The rule perfectly transcribes to social networks, and today there are a plethora of sites inviting new members to enjoy the very best (and most obscure) of global perspectives on common interests, from knitting and crochet (ravelry.com) to kinks and fetishes (fetlife.com). However, many more are designed to unite people according to common ethnicity (blackplanet.com for the African-American online community), class (asmallworld.net, a “private online community”), religion (xt3.com, “the fastest growing Catholic social network”) and sexuality (outeverywhere.com, “bringing gay people together since 1995”). Briefly exploring a handful of networks constructed under these non-nationalistic communities, I quickly found some interesting self-assertions of nationality arise from the general hub of international melting pots. The network, ArtDeviant, dedicated to connecting artists from the world over, revealed amateur poets, writers, and photographers profiling themselves against the international community by emphasising the importance of their own small corner of Planet Earth and their connection to it. Embi of the Isle of Mann wrote:
Stand up for Mann,
Even when others think I’m English,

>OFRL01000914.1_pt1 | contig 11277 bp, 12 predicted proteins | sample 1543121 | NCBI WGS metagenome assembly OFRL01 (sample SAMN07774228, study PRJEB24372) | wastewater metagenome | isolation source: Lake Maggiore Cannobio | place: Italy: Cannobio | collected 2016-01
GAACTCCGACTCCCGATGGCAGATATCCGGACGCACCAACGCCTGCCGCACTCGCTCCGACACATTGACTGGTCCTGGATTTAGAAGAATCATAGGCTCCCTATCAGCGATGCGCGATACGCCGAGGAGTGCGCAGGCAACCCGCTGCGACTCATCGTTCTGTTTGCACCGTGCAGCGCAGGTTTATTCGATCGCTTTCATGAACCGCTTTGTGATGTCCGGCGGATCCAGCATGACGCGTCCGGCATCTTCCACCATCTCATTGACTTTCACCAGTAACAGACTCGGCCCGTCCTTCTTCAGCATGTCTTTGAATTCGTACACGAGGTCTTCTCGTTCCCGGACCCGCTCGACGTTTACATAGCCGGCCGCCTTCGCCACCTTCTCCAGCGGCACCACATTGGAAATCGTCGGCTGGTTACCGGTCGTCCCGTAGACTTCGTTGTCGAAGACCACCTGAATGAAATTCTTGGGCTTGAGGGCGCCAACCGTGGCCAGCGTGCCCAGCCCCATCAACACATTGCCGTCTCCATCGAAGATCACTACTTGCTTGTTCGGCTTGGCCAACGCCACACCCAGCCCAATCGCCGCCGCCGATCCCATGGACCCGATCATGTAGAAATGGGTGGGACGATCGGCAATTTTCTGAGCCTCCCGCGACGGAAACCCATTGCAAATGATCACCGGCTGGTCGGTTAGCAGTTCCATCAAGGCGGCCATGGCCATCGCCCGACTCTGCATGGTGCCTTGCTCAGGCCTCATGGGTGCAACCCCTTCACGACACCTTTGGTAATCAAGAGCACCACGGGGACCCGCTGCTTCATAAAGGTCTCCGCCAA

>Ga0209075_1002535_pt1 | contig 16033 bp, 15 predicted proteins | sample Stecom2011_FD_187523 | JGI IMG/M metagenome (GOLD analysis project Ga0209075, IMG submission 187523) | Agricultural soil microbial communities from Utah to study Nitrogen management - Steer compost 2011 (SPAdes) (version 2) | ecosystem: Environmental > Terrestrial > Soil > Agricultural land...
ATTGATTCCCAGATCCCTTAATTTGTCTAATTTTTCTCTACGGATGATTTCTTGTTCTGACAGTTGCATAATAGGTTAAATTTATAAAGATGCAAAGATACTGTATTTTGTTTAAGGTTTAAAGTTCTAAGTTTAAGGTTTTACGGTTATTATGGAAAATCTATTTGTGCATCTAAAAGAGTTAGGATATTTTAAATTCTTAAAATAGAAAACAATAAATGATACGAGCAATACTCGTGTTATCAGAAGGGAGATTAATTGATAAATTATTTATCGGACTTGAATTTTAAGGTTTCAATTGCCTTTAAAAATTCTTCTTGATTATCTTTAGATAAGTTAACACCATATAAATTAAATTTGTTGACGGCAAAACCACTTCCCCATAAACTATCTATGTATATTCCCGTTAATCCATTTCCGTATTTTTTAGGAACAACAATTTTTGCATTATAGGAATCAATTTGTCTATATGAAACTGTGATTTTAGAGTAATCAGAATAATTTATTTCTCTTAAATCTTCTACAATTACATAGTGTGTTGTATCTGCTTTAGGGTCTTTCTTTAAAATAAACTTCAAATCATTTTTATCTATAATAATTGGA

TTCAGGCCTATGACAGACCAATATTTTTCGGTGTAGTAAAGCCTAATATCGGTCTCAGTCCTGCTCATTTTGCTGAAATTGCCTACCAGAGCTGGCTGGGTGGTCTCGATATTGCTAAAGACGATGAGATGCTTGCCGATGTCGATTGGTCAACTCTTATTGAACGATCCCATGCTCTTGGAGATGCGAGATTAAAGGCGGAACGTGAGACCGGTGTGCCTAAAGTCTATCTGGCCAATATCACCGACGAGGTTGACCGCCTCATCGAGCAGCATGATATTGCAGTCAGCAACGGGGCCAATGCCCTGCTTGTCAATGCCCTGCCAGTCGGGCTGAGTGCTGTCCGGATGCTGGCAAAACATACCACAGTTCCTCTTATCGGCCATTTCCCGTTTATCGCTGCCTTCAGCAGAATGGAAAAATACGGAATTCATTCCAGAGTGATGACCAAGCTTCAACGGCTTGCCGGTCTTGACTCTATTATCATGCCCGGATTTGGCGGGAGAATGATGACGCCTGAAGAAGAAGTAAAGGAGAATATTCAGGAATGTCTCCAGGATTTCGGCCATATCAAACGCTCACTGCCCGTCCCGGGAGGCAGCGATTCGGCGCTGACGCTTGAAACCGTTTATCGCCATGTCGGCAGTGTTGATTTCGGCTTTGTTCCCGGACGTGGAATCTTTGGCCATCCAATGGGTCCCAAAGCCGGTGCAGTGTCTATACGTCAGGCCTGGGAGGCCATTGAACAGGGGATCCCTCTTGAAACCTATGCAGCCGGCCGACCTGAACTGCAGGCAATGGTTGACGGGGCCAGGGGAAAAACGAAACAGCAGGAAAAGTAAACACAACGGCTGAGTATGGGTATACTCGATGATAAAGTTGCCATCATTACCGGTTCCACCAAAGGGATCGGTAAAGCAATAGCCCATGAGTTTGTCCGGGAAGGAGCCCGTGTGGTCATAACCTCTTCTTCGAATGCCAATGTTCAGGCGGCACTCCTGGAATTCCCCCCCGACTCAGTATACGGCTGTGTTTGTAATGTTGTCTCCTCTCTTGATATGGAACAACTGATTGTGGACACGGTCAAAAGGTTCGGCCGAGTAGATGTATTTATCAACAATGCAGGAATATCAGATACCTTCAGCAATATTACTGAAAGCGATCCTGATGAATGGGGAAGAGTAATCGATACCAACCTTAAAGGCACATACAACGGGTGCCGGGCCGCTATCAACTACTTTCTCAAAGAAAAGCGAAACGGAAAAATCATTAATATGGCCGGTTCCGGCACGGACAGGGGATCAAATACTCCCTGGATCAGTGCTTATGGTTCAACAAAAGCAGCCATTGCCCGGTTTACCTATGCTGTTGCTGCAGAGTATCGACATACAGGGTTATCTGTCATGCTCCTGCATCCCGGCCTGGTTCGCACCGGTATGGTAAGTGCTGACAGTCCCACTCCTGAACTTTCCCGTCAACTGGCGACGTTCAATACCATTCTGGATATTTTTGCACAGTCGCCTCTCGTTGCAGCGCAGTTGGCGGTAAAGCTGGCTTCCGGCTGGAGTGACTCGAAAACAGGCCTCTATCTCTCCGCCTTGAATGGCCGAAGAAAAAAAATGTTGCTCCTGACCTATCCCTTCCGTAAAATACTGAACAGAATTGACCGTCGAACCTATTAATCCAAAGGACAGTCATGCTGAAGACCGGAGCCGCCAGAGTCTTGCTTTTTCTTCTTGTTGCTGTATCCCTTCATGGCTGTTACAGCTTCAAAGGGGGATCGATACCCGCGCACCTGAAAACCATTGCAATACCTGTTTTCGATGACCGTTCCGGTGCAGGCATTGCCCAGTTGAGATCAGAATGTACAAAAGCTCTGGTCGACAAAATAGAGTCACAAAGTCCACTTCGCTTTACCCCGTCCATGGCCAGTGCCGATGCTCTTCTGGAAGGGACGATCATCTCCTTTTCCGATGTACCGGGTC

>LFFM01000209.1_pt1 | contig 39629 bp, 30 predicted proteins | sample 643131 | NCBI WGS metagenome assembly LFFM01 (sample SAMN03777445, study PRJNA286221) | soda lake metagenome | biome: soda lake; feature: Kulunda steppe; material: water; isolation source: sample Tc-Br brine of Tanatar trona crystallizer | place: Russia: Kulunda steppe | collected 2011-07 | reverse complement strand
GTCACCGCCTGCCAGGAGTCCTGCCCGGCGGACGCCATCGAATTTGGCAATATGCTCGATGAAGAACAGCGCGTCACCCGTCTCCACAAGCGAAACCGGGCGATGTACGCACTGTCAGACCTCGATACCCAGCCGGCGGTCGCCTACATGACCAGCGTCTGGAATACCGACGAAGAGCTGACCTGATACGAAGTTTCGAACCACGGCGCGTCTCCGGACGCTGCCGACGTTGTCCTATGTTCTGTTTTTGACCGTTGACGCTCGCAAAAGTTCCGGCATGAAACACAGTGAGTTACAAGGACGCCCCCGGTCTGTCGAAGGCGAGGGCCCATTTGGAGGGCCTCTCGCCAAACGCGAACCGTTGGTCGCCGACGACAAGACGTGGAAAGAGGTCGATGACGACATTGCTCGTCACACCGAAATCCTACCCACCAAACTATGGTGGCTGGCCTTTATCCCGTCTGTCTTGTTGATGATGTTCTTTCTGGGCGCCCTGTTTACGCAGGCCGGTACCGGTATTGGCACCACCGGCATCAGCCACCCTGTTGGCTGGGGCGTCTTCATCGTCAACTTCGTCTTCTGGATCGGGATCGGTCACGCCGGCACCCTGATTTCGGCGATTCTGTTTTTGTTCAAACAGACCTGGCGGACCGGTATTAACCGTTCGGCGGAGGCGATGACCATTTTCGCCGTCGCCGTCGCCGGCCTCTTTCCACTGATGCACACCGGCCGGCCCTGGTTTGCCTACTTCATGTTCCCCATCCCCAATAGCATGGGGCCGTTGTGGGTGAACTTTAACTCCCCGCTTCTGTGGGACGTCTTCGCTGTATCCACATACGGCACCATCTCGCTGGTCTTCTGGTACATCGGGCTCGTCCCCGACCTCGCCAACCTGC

She follows with a call for Manx, Scottish or Irish speakers to connect with, an attitude reflecting Nunberg’s theory; internet users are likely to open up the Web as a gate into their own national, or even regional, back garden, rather than to connect with exotic peoples of afar. Yet, Embi is seeking international recognition of her little-recognised nationality; ArtDeviant offers her the opportunity to outline Manx as a different cultural sphere from English in the global community, not to be hemmed in by the preconceptions of mainland Britain. Manx identity can be received, acknowledged and appreciated by English speakers from Barbados to Brunei, far beyond the reaches of what any printing press could have allowed. Social networking sites based on cross-boundary interests provide even the most little known communities and regional identities with a launch pad from which to assert their status in international discussions.